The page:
2. Align pathways (secondary, postsecondary, workforce) based on workforce needs.
The college has partnered with technical education programs to connect secondary pathways to college programs en route to in-demand STEM roles or STEM-focused bachelor's degree programs.
DACC continues to analyze workforce needs and responds by offering relevant STEM programs to meet them. Ongoing analysis of DACC's current STEM program performance data helps determine the direction and focus of existing and future programs through the use of predictive analytics and data-driven strategies and decisions.
3. Recruit underrepresented populations into STEM pathways.
Data suggest that the US educational system is not producing enough STEM graduates, and the shortage of Hispanic and female STEM workers is even greater. As a Hispanic-serving institution, DACC is dedicated to increasing opportunities for underserved populations to pursue STEM academic programs and careers, and the grant has enabled DACC to scale-up recruitment efforts in the areas of general engineering, associate of science, and computer science, specifically targeting these populations.
STEM at a Community College
"We had a huge conversation about what exactly STEM is at a community college," Shindi recalls. "Is it a technical degree that is practical and applicable? Or does it incorporate theory? We wanted to include every department and division that deals with these related areas, including advising. We strongly supported advising leadership and offered workshops to the advisers in fields like computer science, which I led, and we invited faculty from NMSU's College of Engineering to open up specific discussions that may not arise in the routine nature of the advising team's work."
Shindi is confident that DACC isn't only enhancing its informational and advising services but that the institution will attract and prepare more students for STEM roles. She cautions that technical domain expertise is only part of the solution, however.
"This isn't about just knowing the material in a given STEM domain; it's also about the breadth of a student's education," Shindi says. "We all hear it: Computational thinking, problem solving, and critical thinking are vital 21st-century skills. At the college level, we need to be aligned with what's happening in technology, where so many aspects of professions are rapidly changing and improving. Our students will need to be adaptive in order to succeed."
Open workshops on popular topics such as app development have attracted attendees in the hundreds. Other collaborative efforts include information fairs, which involve both faculty and advising staff, where fields such as data science, software engineering, and computer programming are discussed. As a result, students who were previously unsure of their prospects in a STEM field often engage with their advisers and return to similar events with curiosity and excitement. The college has even adopted a new logo that prominently displays its relationship to STEM fields:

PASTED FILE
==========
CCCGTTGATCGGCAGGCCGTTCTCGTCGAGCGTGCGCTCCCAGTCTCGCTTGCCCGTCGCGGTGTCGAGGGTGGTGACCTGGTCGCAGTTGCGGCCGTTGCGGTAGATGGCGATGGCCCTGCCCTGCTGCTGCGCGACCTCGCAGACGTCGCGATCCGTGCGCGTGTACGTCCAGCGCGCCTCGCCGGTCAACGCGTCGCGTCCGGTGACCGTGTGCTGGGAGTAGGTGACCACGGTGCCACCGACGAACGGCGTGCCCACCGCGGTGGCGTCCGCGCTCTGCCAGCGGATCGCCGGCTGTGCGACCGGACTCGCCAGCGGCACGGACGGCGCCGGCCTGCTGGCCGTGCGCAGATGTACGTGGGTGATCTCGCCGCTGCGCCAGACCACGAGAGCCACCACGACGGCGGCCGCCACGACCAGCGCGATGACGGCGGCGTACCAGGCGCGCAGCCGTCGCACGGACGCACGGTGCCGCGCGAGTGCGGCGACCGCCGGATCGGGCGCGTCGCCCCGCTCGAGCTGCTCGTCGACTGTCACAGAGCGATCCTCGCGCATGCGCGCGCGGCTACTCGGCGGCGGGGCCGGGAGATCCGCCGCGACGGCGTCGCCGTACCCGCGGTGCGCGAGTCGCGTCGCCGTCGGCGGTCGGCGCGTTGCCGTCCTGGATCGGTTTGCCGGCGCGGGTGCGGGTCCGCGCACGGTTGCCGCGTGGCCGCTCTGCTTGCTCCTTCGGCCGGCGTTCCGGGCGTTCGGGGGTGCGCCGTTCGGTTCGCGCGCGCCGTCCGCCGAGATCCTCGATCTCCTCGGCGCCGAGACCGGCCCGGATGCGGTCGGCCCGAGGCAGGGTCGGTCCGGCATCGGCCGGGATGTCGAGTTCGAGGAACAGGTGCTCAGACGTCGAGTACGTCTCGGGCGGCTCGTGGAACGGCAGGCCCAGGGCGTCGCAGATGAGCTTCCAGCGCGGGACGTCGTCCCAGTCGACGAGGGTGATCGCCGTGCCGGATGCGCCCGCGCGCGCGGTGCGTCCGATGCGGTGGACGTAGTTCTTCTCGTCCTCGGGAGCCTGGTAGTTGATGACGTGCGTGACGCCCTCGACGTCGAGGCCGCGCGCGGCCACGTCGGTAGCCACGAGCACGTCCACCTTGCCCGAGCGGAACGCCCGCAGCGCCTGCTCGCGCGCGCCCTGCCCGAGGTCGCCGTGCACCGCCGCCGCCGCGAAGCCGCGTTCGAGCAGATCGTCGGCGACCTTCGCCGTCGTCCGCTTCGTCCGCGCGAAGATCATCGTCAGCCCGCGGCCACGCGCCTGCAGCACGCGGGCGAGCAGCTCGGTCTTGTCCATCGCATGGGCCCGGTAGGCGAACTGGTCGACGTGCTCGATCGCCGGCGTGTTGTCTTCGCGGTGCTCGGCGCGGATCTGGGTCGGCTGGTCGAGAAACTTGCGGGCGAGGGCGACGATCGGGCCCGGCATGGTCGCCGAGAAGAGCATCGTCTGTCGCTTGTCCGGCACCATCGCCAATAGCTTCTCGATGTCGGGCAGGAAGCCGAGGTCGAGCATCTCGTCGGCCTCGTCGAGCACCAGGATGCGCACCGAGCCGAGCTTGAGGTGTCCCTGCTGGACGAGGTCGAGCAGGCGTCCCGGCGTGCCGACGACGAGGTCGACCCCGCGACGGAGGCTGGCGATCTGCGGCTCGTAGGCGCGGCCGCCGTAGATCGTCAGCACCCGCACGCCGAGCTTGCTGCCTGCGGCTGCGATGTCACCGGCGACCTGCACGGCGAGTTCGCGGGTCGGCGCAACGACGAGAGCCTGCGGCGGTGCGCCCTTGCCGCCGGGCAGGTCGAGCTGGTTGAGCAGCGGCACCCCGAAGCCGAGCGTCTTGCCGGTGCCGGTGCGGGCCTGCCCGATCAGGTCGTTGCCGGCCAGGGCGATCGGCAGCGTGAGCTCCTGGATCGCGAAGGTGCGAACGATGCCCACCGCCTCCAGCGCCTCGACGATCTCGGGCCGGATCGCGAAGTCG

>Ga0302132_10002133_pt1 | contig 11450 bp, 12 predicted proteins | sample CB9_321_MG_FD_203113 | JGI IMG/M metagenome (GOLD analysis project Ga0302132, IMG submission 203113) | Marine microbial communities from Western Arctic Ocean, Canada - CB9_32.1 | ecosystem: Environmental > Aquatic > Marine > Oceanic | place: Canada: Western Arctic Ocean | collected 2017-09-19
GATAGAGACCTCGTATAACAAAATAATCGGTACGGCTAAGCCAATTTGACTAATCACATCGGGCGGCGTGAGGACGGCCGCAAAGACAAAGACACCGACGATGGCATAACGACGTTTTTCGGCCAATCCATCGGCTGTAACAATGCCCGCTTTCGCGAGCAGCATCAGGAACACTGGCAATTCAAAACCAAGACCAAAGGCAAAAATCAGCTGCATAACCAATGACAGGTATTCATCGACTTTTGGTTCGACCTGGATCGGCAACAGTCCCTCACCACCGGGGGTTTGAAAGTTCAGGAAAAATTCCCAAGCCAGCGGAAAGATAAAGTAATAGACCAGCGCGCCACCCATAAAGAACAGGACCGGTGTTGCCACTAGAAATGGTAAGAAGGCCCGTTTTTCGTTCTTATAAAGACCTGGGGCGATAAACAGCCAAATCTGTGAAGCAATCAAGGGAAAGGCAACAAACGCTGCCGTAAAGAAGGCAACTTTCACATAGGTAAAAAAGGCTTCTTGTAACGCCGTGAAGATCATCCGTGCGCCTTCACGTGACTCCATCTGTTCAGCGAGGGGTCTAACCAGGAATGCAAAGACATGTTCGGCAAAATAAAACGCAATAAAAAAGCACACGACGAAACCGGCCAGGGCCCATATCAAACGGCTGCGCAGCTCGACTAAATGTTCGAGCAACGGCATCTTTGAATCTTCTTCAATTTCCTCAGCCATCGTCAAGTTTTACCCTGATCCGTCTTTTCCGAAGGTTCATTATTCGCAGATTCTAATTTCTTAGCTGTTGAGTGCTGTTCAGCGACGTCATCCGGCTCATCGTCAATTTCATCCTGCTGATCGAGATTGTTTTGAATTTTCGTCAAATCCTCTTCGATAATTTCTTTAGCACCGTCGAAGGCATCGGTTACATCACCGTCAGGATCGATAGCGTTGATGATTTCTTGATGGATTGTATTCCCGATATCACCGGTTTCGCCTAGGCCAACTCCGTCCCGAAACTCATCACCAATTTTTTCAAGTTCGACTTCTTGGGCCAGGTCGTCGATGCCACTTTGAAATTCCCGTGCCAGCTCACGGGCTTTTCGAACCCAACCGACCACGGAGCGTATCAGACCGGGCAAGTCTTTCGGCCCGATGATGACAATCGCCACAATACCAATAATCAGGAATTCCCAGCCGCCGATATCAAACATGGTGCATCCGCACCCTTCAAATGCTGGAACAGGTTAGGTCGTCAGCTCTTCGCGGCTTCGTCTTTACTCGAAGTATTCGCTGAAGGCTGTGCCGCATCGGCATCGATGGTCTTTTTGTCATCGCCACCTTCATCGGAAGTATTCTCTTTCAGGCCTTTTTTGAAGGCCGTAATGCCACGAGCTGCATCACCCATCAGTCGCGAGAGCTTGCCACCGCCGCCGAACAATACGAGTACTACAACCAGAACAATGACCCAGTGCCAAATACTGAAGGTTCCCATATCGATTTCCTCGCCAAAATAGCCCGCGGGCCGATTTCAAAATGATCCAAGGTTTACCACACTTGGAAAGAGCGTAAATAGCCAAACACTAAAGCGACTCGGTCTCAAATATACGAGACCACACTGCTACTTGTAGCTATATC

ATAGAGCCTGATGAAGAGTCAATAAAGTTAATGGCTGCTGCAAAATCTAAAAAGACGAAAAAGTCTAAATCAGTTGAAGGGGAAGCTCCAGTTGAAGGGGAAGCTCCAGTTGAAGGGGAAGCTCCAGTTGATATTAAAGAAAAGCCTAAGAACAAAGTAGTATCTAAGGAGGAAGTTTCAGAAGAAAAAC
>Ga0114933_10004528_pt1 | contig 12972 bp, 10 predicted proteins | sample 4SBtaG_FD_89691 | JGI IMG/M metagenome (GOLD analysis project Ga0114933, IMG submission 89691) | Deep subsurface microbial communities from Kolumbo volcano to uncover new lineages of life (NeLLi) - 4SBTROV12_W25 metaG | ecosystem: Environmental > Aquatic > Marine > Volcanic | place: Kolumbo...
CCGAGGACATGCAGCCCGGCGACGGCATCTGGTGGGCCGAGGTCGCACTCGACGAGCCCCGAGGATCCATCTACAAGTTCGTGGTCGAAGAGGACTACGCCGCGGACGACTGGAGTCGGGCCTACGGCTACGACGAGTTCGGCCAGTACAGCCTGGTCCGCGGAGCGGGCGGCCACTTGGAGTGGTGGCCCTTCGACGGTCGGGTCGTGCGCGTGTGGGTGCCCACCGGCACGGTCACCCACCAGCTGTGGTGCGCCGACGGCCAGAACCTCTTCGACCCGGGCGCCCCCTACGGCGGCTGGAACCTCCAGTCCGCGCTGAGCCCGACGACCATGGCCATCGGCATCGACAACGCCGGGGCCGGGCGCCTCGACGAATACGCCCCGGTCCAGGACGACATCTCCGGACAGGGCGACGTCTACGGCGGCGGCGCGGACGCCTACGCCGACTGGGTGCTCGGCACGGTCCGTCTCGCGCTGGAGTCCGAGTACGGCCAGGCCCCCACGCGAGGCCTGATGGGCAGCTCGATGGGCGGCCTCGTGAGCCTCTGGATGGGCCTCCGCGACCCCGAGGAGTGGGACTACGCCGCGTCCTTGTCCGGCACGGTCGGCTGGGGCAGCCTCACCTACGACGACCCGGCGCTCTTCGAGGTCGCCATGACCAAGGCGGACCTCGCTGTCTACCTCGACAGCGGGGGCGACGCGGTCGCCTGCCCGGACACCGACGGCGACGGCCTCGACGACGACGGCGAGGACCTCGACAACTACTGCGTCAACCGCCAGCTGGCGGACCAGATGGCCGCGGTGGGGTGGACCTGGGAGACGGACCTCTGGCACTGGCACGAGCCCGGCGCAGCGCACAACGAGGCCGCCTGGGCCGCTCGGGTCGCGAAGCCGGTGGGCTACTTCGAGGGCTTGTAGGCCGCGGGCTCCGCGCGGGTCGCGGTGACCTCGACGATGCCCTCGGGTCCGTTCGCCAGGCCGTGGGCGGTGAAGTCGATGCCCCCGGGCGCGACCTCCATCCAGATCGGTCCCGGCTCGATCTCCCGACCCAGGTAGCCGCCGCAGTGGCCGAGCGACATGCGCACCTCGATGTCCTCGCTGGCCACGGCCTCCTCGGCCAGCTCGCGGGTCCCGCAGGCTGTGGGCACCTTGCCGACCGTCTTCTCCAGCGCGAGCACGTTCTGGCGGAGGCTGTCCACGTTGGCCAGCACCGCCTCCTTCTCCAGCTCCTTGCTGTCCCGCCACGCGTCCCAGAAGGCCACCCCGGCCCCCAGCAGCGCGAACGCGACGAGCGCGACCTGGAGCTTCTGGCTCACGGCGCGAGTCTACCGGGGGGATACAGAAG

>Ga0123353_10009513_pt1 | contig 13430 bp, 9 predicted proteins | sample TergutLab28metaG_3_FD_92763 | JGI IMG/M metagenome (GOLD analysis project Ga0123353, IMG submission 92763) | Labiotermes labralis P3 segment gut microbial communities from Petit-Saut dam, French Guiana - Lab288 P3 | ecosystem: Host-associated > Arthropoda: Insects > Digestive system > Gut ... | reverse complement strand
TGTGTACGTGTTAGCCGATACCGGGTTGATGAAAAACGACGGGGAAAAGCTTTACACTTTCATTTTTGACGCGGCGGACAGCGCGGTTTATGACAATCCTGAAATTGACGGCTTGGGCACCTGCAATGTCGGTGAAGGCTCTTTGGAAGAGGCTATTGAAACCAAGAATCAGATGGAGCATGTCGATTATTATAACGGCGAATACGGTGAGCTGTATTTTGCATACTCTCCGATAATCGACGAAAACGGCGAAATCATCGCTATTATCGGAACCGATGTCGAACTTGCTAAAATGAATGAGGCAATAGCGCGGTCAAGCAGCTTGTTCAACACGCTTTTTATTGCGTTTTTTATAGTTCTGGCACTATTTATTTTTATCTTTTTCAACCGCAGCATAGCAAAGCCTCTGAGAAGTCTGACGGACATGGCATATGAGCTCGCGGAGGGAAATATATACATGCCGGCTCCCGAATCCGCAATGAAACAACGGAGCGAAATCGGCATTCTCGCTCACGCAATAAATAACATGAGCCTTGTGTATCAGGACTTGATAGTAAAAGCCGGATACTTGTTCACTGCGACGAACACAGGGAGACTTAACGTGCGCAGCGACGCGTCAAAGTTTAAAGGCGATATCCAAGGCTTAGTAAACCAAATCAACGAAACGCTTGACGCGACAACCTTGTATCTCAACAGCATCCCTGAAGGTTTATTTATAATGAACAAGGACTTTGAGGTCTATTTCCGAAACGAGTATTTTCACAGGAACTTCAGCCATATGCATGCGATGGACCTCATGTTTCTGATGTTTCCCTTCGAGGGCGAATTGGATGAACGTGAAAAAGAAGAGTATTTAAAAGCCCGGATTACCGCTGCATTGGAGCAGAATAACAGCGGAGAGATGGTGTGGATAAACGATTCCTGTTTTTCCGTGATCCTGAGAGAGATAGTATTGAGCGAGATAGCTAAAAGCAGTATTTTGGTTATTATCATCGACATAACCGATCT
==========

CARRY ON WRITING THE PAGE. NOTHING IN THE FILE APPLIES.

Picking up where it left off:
The STEM initiatives are everywhere, Shindi notes, but the difference is that DACC is focusing exclusively on a community college audience, which isn't often included in such efforts. "We have encountered challenges from a motivational perspective," she says. "Getting students to attend events, to take the time to explore, and to be willing to set aside their apprehension about quantitative courses hasn't been easy. The more connected we become to local high schools, the better results we're seeing once students have enrolled."
Shindi reports that what DACC team has accomplished thus far is having a positive impact. "We've planted a seed, and it's going to grow, as we're building an identity as a community college that offers STEM programs. Creating further momentum toward STEM-focused careers will undoubtedly shape our students' experiences and their professional trajectories for the long term."
Rajaa Shindi is a part-time faculty member and database developer at DACC, and serves as one of the college's iPASS project leads.
Kristi DePaul of Founders Marketing provides editorial support and regular contributions to the Transforming Higher Ed column of EDUCAUSE Review on issues of teaching, learning, and edtech.
© 2018 Rajaa Shindi and Kristi DePaul. The text of this work is licensed under a Creative Commons BY 4.0 International License.